Are you falling for these 3 IBS myths?

Every month I like to post my favorite book on the current topic. But here’s the thing. I don’t have THE one and only best book for you for IBS. There are so many to choose from, it’s overwhelming. Instead, I would like to give you some myths to think about based on what I often see in the clinic.

Myth #1:  Food has nothing to do with IBS

If someone (a friend, a doctor, a fellow sufferer) tells you that food has nothing to do with it, please don’t believe them.  During our first visit, we spend time talking about your daily food, and I can’t tell you how many people mention to me “well, I was told my eating had nothing to do with it.”

While it may not be the source, the cause, the sole reason for your IBS, I can tell you that food choices have a definite effect on your system.

Now, you may not LIKE this (I say kindly and gently) because it usually means having to change your habits and some trial & error.  But it doesn’t mean it’s not true.

Myth #2:  There is one perfect IBS food plan.

Sorry, nope.  While our bodies have similar processes and functions, your body is different from my body is different from your neighbor’s body.  Here are some food examples from real life people:

  • A woman in her 30’s learned that she is fine with everything as long as long as it doesn’t have high fructose corn syrup, artificial colors, or artificial flavors.
  • A woman in her 50’s already eating what most people would say is a very clean diet, discovered that rice is her main trigger.
  • A man in his 40’s trying to lose weight started eating two salads a day every day and was becoming reactive to the excess lettuce.
  • A woman in her 60’s gets triggered when eating onions or garlic.
  • A woman in her 30’s has done amazing on a gluten free diet.
  • Another woman in her 30’s tried gluten-free and didn’t see much change until she switched to a low FODMAP diet (I’m not going to detail it here because you can google it if you want to learn more).
  • A man in his 50s turned all his symptoms around with the Whole30 diet.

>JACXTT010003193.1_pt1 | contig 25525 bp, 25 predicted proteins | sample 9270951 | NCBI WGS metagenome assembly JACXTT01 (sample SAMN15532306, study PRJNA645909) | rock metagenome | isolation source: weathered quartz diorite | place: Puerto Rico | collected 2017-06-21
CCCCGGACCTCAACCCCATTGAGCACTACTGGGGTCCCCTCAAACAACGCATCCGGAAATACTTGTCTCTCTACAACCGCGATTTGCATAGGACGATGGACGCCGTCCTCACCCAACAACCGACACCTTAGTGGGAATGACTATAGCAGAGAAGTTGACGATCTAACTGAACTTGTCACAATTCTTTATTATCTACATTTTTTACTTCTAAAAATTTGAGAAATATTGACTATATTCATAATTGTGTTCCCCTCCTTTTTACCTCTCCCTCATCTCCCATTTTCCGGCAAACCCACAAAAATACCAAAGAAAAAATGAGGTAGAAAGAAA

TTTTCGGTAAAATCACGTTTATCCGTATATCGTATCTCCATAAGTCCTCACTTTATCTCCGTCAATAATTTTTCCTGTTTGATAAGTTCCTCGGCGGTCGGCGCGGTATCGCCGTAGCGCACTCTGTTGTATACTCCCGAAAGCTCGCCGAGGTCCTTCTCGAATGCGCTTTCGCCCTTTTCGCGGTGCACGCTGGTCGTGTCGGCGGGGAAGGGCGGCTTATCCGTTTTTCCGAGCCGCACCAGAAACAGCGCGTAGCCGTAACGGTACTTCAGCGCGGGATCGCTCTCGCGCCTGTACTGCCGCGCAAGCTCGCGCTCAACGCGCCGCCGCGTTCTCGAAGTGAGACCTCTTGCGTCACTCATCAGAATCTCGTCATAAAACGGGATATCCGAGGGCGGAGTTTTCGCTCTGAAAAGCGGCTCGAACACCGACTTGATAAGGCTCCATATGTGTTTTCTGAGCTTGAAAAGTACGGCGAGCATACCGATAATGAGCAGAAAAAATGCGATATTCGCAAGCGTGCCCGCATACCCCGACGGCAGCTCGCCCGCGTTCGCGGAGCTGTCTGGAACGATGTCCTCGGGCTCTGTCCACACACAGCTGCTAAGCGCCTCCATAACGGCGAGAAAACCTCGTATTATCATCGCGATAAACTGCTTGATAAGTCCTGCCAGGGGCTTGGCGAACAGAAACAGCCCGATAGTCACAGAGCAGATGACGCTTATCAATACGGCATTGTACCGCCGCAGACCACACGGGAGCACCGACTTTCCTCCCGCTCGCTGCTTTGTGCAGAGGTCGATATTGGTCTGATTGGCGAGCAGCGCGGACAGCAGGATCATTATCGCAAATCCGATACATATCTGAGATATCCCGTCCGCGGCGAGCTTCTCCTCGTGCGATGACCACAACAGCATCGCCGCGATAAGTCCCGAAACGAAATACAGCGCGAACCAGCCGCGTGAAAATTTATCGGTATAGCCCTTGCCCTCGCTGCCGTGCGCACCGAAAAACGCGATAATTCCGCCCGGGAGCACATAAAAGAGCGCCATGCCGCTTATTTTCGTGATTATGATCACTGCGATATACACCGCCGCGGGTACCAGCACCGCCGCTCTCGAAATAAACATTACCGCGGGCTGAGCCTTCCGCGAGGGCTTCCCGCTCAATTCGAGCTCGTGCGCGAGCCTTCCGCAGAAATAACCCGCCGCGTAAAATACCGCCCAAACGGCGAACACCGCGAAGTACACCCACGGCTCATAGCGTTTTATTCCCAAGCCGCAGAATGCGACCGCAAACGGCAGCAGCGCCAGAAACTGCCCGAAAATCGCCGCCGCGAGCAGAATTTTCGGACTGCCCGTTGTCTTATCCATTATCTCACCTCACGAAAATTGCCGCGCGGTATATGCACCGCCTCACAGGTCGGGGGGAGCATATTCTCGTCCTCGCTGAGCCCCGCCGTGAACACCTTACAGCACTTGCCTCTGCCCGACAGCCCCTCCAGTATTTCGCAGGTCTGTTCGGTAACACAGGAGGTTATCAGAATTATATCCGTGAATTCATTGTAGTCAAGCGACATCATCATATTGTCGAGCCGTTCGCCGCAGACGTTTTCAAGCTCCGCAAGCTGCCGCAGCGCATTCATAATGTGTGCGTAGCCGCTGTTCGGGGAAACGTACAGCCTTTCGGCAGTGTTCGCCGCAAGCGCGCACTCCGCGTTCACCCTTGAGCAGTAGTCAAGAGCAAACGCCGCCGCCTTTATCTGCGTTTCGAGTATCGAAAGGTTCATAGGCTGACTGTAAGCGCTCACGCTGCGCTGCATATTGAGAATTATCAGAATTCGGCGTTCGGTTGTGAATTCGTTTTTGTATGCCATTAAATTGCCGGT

• Another did better eating low carb high fat, and another doing better with no dairy.

These are all real people.  Do you see where I’m going with this? There isn’t one perfect answer – there is only YOUR answer.

Myth #3:  I’ve already tried all the food changes.

I always ask my IBS patients “what food changes have you tried?”  If they come back with “I’ve tried everything,” then my reply is “Everything?  Okay, great. Tell me what all you did and for how long each time….” and I usually discover one of three things:

They have tried lots of different things, but spent only a couple of days to a week each time. 

When you are doing ANY kind of food trial, plan to give it a minimum of three to four weeks to see if it’s working for you.  It can take the first three weeks for the body to simply readjust and get over any possible detox-like reactions.  Often the magic happens somewhere between the third and fourth week where you really feel a noticeable positive difference.

They tried too many plans at once.

When you pick a food plan to try, please stick to THAT plan for however long of time you picked for your trial.  The food lists for the different plans vary – what is good on one list may be bad for another list.  You will confuse yourself and confuse your body if you plan-hop or try too many things at the same time.

They really didn’t try much and gave up after the first few things didn’t change their symptoms.

Each of us has spent our lifetime developing (mostly unconsciously) and ingraining our food habits.  Add that to feeling poorly due to symptoms.  And add all that to feeling discouraged when the first or second or third idea didn’t work.  It’s only natural to feel like giving up on food changes.  Maybe you’re ready for another idea, or maybe you need to take a break from focusing on food for a little while, but please keep your mind open to looking for solutions.

We’ve only talked about food in this post because it is such a biggie in IBS.  But know that there are other factors involved that can also be worked with – how is your stress level? How is your job going? Are there other health conditions affecting this?

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